My Fair Maiden

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Each of these aspects are worth reflecting upon. First, we leave behind our regular routine. A pilgrimage is similar to a vacation in that it gives us a break from the ordinary, but different in that it is a quiet time of purification, a time to examine our lives and our priorities to see if they are attuned with what God wants of us, and a time to grow in union with Christ.

Simple meals, silence, the Liturgy of the Hours or other forms of prayer may also be helpful. Second, we pack only that which is essential. Just as a backpacker, carries only the bare minimum to reach the summit of a mountain, so too in setting out on a pilgrimage, we adopt the spiritual practice of detachment so as to reach new spiritual heights. Not that God wants us to shun the world. But too often our focus shifts from Our Creator to His creation and we fail to put Him first.

So just as Jesus spent 40 days in the desert and time away in prayer, so too in an effort to be more mindful of His presence, we spend time weeding out unnecessary things that distract us from God or carve out time for prayer and embrace our share in the cross of Christ. As a general penitential practice, almsgiving has always been embraced by the Church as well at this time as a sacrificial way to give more of ourselves to Christ among us in the poor.

Jesus' baptism was an ordination in which he was set aside and empowered for his mission of drawing people to God, inviting them into God's kingdom, demonstrating God's will, and ultimately laying down his life for humanity. For us, as Christ followers, baptism is also meant as a defining act.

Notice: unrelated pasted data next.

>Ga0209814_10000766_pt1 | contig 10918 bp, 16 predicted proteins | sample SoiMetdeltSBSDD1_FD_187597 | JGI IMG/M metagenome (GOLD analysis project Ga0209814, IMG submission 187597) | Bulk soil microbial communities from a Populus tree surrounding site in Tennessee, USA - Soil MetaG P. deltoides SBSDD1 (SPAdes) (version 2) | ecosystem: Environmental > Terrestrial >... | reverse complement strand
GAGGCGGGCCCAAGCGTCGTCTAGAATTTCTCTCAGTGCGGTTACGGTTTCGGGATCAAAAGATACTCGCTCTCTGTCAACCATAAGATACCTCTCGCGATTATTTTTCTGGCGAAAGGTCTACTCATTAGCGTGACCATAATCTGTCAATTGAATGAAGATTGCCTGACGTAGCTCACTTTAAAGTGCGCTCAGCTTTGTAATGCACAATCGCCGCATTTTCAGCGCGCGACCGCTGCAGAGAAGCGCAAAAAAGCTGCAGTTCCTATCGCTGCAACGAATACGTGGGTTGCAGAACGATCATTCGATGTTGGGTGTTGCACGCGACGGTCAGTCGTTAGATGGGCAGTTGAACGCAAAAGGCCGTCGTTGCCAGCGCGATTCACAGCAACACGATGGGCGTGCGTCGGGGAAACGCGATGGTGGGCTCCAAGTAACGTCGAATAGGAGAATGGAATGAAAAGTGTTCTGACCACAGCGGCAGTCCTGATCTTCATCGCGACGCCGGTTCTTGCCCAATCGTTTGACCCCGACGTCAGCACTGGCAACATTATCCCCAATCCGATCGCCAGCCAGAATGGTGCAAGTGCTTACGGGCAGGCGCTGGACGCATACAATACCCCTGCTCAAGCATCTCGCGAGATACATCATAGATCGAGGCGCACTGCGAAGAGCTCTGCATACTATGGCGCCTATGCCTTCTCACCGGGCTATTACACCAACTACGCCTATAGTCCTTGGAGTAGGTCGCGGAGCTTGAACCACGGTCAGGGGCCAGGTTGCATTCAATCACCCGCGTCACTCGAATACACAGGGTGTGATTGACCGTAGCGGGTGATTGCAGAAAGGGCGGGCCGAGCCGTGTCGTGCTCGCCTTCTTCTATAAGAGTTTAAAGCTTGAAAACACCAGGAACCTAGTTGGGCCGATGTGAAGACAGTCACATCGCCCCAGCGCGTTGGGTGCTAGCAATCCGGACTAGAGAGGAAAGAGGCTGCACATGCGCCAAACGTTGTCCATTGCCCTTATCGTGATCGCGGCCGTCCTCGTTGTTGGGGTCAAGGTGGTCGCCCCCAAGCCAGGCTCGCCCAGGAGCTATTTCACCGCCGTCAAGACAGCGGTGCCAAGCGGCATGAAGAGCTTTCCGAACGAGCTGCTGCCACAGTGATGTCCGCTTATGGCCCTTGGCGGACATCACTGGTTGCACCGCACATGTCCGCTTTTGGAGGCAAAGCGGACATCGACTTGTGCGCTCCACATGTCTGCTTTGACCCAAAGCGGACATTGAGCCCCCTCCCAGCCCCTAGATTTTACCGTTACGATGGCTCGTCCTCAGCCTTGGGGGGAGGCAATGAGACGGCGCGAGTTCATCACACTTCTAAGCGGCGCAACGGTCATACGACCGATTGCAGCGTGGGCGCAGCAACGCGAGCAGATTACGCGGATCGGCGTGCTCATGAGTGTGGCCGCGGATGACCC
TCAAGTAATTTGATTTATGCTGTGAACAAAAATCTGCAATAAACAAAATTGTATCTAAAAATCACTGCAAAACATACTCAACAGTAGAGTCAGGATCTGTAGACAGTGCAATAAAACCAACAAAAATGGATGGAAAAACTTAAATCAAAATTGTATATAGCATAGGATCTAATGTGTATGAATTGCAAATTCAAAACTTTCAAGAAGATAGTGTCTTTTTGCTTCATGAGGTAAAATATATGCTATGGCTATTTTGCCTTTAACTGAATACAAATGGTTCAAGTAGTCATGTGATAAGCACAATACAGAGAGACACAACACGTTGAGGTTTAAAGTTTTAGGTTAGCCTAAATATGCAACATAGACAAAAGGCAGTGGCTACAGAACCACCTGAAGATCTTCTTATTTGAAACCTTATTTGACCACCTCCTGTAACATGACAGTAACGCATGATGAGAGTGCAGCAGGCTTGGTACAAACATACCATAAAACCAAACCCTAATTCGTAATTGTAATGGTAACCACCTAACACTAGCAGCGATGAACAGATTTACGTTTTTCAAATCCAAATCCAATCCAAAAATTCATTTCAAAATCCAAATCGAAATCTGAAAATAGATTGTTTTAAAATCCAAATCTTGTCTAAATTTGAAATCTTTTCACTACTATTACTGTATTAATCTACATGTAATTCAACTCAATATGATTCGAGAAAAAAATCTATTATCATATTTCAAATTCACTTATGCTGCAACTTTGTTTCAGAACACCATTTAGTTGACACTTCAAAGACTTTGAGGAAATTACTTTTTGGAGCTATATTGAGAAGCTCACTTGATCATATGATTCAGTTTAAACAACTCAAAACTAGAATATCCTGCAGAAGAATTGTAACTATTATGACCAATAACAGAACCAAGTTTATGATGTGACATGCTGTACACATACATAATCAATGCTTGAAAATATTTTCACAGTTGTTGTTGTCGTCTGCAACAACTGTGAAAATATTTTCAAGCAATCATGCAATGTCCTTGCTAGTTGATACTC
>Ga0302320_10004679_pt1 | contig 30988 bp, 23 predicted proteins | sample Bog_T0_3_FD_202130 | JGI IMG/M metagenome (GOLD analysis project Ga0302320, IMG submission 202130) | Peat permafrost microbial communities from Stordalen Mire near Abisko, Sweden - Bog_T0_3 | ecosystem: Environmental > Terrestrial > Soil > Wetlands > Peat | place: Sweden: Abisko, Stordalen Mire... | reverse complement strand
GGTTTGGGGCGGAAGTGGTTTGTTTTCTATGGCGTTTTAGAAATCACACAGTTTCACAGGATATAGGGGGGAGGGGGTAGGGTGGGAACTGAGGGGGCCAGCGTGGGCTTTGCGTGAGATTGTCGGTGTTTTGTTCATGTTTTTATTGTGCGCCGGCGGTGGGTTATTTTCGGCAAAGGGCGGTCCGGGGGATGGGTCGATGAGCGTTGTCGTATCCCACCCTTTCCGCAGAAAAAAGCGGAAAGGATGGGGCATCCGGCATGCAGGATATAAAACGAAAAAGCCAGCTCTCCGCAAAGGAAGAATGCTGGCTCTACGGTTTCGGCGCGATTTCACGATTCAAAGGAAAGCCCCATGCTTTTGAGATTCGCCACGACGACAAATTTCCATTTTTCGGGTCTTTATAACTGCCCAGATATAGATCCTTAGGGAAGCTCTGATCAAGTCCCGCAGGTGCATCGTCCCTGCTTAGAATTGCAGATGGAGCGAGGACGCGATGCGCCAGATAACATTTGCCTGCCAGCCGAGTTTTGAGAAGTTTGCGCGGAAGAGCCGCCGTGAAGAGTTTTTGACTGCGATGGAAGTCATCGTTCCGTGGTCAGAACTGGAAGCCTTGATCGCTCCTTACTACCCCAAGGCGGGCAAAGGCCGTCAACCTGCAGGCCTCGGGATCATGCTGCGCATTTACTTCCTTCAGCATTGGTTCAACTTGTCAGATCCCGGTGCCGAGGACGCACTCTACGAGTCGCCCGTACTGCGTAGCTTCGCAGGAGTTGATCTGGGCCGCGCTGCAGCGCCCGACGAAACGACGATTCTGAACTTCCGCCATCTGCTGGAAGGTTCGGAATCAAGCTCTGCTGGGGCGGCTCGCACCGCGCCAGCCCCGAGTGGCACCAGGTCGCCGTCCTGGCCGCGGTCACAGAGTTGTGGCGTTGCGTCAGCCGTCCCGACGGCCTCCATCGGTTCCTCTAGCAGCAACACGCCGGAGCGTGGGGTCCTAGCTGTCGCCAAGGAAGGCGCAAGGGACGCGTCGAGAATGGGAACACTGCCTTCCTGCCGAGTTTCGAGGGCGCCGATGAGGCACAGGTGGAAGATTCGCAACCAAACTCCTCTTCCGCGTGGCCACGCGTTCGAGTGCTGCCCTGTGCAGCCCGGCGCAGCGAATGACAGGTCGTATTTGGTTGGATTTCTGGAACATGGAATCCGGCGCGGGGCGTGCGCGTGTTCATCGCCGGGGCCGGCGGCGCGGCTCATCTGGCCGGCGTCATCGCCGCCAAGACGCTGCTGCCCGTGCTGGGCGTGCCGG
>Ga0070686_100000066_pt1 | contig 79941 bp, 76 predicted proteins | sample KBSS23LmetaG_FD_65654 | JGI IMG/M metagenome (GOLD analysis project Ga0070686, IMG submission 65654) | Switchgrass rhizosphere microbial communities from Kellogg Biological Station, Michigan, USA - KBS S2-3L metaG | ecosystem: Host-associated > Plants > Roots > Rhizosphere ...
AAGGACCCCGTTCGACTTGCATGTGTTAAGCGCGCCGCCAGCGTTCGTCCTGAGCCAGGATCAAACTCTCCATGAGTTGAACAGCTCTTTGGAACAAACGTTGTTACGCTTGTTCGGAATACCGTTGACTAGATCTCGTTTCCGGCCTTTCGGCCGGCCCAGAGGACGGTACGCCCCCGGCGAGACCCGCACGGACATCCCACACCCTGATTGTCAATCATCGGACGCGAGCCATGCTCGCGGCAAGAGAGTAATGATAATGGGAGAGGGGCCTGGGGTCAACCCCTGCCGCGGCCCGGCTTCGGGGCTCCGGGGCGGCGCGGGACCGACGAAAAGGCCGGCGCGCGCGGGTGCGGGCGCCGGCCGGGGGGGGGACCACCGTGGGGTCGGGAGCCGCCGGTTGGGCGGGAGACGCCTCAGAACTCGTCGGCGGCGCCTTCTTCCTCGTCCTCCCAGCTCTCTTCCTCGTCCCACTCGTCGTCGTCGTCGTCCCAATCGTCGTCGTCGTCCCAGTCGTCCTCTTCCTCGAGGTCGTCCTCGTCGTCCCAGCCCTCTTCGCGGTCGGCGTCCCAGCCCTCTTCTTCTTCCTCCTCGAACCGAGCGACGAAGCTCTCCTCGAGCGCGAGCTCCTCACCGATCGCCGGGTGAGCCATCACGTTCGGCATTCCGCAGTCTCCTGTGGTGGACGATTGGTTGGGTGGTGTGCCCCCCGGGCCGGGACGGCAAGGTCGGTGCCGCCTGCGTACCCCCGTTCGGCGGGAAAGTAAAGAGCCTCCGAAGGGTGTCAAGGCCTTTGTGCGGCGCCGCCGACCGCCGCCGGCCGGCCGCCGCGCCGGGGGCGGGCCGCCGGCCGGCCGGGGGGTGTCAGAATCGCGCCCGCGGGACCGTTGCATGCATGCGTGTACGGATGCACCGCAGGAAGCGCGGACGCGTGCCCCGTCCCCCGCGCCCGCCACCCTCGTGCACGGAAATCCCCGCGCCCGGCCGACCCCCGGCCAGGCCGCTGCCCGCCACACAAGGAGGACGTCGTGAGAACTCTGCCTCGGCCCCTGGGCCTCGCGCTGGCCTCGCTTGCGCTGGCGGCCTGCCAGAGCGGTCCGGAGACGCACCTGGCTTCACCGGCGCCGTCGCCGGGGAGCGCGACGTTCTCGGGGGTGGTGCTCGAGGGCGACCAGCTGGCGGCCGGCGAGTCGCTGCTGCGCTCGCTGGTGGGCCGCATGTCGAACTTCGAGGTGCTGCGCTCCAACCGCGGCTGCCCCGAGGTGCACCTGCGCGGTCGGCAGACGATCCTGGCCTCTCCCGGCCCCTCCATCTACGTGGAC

Through our baptism we are claimed by God, anointed with the Spirit, and set aside for God's purposes. Our brokenness is recognized and God's grace is promised. And in our baptisms we are initiated into, and become a part of, God's covenant people. We are meant to remember our baptisms each day. Even if we don't remember the act of baptism itself, we remember that God has promised to forgive our sins, that we are called to ministry, that the Holy Spirit resides in us, and that we are God's children.

It is said that Martin Luther, when he struggled with bouts of depression, would look into the mirror when he was at his lowest and say to himself, "Martin Luther, you are baptized. Don't forget it. To help them do so, we prepared a simple prayer and printed it on a plastic card with a rubber band attached.

Way 40 Days of Reflection: Walking in the Footsteps of Jesus

We invited our members to hang this prayer in their shower and to recite the prayer when they stepped into the water each morning. The card says,. Lord, as I enter the water to bathe, I remember my baptism. Wash me by your grace. Fill me with your Spirit.